Wednesday, November 11, 2009

The EU's real problem: MySQL and Oracle do not compete!

I think that most people are missing the point, Oracle included. The main objection of the EU is not that Oracle is swallowing up a major competitor.

To understand this you have to read between the lines of the EU decision:

"The regulators see a major conflict of interest in the world's largest commercial database company owning its largest open-source competitor"

This should actually read: "the world's largest commercial database company owning the largest open-source database"

The database market is divided into 2 parts: the back-office and the online world.

And now you know what I am going to say ... Oracle has an near monopoly in back-office and MySQL has a monopoly in online applications.

So let's do a little maths:

If we assume that back-office and online applications divide the database market into 2 equal parts, and that Oracle owns 60% of the back-office, and MySQL 90% of the online world.

This means that Oracle controls 30% (60% of 50%) of the entire database market today, but after the acquisition this number will be 75% (30% + 90% of 50%).

Something to think about.

8 comments:

Tony Bain said...

Hi Paul, to me your argument seems to support Oracle rather than the EC.

It is not illegal for a company to be dominant in two different market segments. However, bodies like the EC exist to ensure competition isn’t removed from a market through acquisition. By stating that Oracle & MySQL are in different markets, then the competitive landscape remains the same post acquisition. To me this would suggest there is no reason to block such a deal taking place.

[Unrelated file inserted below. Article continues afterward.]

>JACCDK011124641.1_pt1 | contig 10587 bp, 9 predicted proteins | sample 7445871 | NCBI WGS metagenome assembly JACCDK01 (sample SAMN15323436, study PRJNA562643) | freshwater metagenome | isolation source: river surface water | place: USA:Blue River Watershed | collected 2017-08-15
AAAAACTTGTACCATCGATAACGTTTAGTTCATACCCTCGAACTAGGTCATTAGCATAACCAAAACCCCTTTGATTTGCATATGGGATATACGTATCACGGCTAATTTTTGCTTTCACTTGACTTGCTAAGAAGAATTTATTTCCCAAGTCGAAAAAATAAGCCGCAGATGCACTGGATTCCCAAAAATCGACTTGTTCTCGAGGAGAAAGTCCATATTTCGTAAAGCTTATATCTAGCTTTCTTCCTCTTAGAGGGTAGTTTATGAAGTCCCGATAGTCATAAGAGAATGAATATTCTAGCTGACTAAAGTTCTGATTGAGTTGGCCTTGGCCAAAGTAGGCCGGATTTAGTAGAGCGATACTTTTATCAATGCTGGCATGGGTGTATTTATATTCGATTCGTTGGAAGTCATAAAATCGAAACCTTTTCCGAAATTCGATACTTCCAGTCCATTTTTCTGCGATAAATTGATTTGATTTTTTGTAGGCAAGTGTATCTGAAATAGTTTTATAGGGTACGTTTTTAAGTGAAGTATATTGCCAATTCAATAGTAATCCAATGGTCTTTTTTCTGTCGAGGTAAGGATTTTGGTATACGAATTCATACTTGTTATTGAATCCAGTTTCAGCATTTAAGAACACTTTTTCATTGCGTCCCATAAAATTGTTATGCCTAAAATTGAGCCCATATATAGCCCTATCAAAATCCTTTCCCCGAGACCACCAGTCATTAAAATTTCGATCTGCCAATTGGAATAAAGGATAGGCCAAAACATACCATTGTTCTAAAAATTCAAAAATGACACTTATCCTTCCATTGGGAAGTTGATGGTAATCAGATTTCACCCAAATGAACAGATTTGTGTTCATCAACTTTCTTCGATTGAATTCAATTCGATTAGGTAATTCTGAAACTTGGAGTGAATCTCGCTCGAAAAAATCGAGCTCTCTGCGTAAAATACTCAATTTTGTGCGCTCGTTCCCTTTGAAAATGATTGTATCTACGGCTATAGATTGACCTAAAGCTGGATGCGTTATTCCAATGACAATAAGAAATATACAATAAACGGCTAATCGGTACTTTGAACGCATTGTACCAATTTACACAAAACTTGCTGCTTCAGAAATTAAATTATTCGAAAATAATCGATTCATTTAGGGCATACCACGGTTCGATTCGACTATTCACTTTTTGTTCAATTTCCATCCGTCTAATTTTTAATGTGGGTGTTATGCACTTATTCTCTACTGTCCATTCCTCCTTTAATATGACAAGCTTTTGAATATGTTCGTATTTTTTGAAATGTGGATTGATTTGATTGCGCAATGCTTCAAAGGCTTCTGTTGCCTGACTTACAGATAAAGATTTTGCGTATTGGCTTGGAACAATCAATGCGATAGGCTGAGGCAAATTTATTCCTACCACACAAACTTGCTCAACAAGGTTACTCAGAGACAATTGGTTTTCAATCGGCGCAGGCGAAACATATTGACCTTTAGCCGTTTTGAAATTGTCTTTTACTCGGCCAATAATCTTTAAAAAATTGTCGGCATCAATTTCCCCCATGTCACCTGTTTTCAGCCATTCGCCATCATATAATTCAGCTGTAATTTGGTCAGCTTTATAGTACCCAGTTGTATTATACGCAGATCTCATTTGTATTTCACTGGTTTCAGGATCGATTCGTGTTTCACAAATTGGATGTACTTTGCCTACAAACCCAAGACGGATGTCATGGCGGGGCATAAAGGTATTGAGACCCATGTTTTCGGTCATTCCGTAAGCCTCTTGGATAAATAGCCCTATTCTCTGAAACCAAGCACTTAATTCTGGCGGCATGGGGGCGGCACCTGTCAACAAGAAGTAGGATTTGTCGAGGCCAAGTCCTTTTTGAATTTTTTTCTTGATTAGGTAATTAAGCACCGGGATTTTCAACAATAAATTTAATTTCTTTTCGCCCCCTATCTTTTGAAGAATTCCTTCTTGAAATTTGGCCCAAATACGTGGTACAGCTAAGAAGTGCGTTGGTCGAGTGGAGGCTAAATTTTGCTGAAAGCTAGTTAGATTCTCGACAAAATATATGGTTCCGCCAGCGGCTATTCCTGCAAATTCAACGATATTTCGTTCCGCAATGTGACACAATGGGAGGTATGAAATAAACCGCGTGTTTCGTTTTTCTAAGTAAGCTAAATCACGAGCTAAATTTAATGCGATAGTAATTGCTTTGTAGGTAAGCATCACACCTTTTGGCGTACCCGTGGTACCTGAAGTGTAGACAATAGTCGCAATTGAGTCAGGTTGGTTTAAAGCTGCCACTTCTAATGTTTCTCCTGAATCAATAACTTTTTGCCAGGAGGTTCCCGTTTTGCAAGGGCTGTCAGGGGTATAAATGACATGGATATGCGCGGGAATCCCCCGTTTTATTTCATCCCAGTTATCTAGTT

The idea the Oracle could use this position to force people to purchase Oracle products by removing MySQL from the “online” market seems unsubstantiated. There still remains plenty of choice including a number of alternative open source offerings as well as the MySQL forks of course. It isn’t clear how this could be achieved.

Mark Callaghan said...

Thanks for describing the issue in an objective manner.

What fraction of deployments in the online market are also customers of MySQL? What do they have at risk? Many of them are able or willing, but not always able and willing, to use MySQL without becoming a customer. Do non-paying users deserve the same level of protection as paying users?

BackInTheDay said...

The math is also weird. Even if MySQL did have 90% of the "online" market (by which I assume you mean web sites), websites do not represent 50% of overall database usage. I doubt if websites represent more than a single digit of database usage. So 50% of 5% does not improve Oracle's overall market share much at all.

Paul McCullagh said...

Hi Marc,

Some interesting questions, and as you may suspect, I cannot really answer most of them.

Basically the point of this blog was to say the following:

I believe the EU is more concerned about Oracle building a monopoly in the database market than the lack of competition as a result of the acquisition.

If the job of the EU commission is to prevent monopolies, then I think they are correct with the objection. If the commission is just their to ensure adequate competition in the database market, then they are out of line.

Many say: "But it is open source, nobody can control it". I don't agree.

The evidence makes it clear that this is absolutely not the case:

1. What did Sun buy for $1 billion?

2. What is it that Oracle wants so badly, that they risk the Sun deal?

3. Why did Oracle buy InnoDB so many years ago?

Firstly, it is about ownership. And most important: ownership means control.

And MySQL can be owned, unlike other open source projects like Linux and PostgreSQL where the copyrights and trademarks are not all in one hand.

And control of the market is what Oracle is after.

They will fight the EU decision with everything they have because this control is worth one heck of a lot!

Anonymous said...

Hi,

I support your opinion. Even though Oracle and MySQL are used in different segments of the database market, the border of the segments is highly likely to blur in near future. Because MySQL is used as a web back-end DB, while Enterprise application is getting built as a web app.

In addition, while they are used in different segments, but they are both DB products. Some functionalities are overlapped.

Oracle acquiring MySQL is similar to that the top desktop OS vendor acquires the top mobile OS vendor. Imagine the world where MS dominates both desktop and mobile OSs. No one can escape from or break such a monopoly.